Dr. Ignatius Fomunung, UC Foundation Professor,
Civil and Chemical Engineering
A Professor in CECS since Fall 2005, Dr. Fomunung’s first job was at age 12, at the campus of Cameroon Baptist Academy (a secondary school in Muyaka, Cameroon), as a Groundskeeper. He’s lived in several towns in Cameroon as well as other locations. He tells us “I am a police brat. As a member of the national police, my father served in several towns while I was growing up; Beijing and Nanjing, China; Paris, France; Atlanta, GA; and Chattanooga, TN.” He speaks Mandarin, French, English, Creole, and Mungaka. Let’s learn more…
How has knowing the Mandarin Chinese Language benefitted you in your career?
IF: I studied Civil Engineering in undergraduate in Mandarin; I had to take an intensive one-year course in Chinese before embarking on my studies, but it was continued learning throughout my five year stay in China. I have ongoing working relationships with faculty/researchers in many universities in China; being able to speak Chinese has also proven useful in our current joint educational program with Changsha University of Science and Technology (CSUST). Language is culture. In that sense, my ability to speak Chinese is a barrier breaker.
What was one of your favorite jobs before becoming a faculty member?
IF: Civil and Hydraulic Engineer with the Cameroon Development Corporation (CDC) and Del Monte Fresh Fruit, Cameroon
How did you know that it was Civil Engineering that excited you?
IF: Given my background, coming from a developing country, the need for infrastructure in roads, bridges, airports, buildings, etc was and remains acute, so it was easy choice for me to gravitate towards civil engineering.
What would you like us to know about Civil Engineering that we may not know or think of?
IF: When folks hear civil engineering, they think “old” and “static”. While it is the oldest engineering discipline, civil engineering is far from static; it is dynamic. Exciting opportunities abound. With the rapid technological development new tools can be creatively adapted and deployed to solve outstanding civil engineering problems.
The recent collapse of the residential tower in Surfside Florida, is a case in point. Civil engineers, using forensic analysis and employing such tools as signal and image processing are able to predict the health of structures and intervene before catastrophic failure ensues. In transportation engineering, which is my area of focus, the ability to handle large amounts of data has resulted in improved models of traffic flow, which are helping ease traffic congestion and improving air quality.
What has been your favorite thing about your career so far?
IF: Being able to train the next generation of civil engineers
How have you seen CECS change over the years since you’ve been here?
IF: I got here right about the beginning of a change in emphasis form a teaching centered program to a more balanced emphasis on teaching and research. I have seen that change accelerate over my time here.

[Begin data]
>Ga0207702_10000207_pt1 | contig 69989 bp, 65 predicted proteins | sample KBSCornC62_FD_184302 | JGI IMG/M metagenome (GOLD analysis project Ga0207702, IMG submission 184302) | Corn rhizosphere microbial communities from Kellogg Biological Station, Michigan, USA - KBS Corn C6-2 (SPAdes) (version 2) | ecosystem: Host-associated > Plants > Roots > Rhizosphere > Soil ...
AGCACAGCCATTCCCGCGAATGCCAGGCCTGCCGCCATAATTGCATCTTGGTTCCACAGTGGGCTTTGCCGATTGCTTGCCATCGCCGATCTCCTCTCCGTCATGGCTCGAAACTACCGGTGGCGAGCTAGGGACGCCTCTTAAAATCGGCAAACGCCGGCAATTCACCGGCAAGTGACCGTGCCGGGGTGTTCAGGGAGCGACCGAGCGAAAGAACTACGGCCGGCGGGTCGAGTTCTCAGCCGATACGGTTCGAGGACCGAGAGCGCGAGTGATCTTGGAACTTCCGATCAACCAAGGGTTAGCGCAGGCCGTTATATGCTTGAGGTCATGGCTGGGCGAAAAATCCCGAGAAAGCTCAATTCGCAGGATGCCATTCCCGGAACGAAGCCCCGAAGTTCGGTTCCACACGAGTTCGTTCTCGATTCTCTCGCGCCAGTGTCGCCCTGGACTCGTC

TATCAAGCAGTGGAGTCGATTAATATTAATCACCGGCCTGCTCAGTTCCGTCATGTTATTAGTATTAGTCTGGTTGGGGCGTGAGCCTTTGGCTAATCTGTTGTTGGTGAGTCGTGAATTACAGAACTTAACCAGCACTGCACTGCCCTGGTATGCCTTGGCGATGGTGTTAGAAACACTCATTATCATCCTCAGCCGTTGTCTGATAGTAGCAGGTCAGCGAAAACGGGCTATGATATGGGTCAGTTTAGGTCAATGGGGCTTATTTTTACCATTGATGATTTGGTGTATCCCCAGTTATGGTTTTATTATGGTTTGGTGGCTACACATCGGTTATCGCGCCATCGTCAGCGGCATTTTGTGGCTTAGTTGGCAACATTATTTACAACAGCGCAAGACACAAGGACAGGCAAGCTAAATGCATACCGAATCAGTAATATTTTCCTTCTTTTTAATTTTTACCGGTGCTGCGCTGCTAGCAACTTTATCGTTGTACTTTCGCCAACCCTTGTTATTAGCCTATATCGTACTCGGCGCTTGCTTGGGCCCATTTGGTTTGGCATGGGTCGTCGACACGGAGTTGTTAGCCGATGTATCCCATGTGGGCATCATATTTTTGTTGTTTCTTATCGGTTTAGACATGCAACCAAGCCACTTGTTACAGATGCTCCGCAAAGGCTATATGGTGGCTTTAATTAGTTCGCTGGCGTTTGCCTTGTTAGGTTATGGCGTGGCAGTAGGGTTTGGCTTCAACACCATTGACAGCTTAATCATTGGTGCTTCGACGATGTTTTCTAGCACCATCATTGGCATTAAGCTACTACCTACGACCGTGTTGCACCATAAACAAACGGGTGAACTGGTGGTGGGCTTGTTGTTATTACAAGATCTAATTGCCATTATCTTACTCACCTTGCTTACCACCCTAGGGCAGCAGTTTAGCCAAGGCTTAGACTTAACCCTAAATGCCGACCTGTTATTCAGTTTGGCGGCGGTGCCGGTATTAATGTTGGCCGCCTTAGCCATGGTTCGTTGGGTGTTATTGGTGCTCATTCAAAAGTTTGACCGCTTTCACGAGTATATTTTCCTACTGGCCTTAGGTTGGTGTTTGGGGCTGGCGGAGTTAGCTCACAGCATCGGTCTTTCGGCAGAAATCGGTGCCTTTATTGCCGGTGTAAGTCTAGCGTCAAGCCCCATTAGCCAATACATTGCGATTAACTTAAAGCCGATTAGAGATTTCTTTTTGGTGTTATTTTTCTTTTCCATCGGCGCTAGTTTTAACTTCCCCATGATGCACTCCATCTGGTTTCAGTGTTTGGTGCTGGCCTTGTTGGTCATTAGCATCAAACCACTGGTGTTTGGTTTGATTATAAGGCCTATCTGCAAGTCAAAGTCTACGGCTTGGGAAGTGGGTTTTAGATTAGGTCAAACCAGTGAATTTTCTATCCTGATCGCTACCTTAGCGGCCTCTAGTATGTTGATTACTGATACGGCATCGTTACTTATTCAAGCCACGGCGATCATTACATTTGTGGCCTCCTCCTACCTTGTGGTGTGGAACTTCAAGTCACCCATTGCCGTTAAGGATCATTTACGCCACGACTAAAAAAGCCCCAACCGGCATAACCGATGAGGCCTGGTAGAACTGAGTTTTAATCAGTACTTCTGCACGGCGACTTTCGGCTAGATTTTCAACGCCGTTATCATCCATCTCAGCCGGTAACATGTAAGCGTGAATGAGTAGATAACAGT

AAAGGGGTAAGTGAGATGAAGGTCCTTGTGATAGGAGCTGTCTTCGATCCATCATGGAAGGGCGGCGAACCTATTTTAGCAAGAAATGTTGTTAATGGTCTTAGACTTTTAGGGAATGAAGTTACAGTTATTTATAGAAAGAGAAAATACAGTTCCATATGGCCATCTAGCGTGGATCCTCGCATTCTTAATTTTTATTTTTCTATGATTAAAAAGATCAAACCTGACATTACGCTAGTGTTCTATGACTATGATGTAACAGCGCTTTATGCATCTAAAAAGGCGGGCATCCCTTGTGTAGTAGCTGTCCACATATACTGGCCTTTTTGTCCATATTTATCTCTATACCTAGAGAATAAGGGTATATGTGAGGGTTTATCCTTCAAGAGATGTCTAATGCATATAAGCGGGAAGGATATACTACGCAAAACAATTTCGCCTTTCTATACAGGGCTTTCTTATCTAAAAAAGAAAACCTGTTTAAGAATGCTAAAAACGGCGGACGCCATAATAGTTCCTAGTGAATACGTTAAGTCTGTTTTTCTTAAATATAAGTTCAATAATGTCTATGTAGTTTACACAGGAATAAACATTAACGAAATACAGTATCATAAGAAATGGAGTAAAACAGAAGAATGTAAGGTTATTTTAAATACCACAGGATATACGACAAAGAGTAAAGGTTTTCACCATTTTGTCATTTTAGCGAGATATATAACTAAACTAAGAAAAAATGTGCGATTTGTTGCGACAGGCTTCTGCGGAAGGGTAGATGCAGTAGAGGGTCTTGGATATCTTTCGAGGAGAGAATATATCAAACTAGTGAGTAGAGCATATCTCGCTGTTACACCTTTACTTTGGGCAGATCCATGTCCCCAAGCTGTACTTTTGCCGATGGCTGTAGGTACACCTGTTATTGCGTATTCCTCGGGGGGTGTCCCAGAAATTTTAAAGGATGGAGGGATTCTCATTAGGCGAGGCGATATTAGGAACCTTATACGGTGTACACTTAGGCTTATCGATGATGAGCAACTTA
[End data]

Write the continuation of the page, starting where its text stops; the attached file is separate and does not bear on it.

Tell us about your family.
IF: I have been married to my wife and best friend Lilian for 31 years; we have three beautiful daughters: Jennifer, an attorney in Houston; Kena, who is transferring into UTC’s Computer Science program from Chatt State in the Fall 2021; and Jalla, a rising senior at East Hamilton High School.
What do you like doing in your spare time?
IF: Reading, mostly fiction; gardening; building stuff in my workshop in my basement.
What’s one thing about you that surprises people?
IF: I present as laid back and introverted, which are true, but my wife says I have a sly sense of humor if you get to know me.
Are you a sports fan and if so, which sports/teams? What do you like to play?
IF: Soccer. I follow the English Premier League closely. I am also a golf fan, even though I don’t get to play much.
What’s the coolest or most interesting thing you’ve either worked on in the past or are working on right now?
IF: Last year, due to the pandemic, I suddenly had a lot of stay at home time and I finally got around to building a vegetable garden in the backyard for my wife, which I continue to make improvements on. Who says the covid pandemic doesn’t have its benefits?
What is your proudest accomplishment?
IF: Being a father. The sweetest word to my ears is “Daddy”.
For what are you most grateful today?
IF: Good health.
What’s the most daring thing you’ve ever done?
IF: Walking across the glass bottom bridge in Zhangjiajie, China in 2016.
One of your favorite restaurants in the Chattanooga area?
IF: The Acropolis; First Watch.
What are some of the apps you use most often on your phone or apps that you’ve discovered are pretty neat?
Tells us about the foundation you and your family have established and support.
IF: KayebaNingmuaFomunung Foundation, which my siblings and I established in honor and memory of our late parents. The foundation offers scholarships to needy students in Cameroon, and promotes education and healthcare generally.
Finally, what advice would you give to someone in their 20s?
IF: Be measured in your activities and decisions. Set realistic goals and be persistent
Thank you, Dr. Fomunung, for your continued commitment to CECS and our students! Keep working on that vegetable garden and building stuff in your basement workshop too. We’ll all keep an eye out for Kena in her Mocs attire this Fall!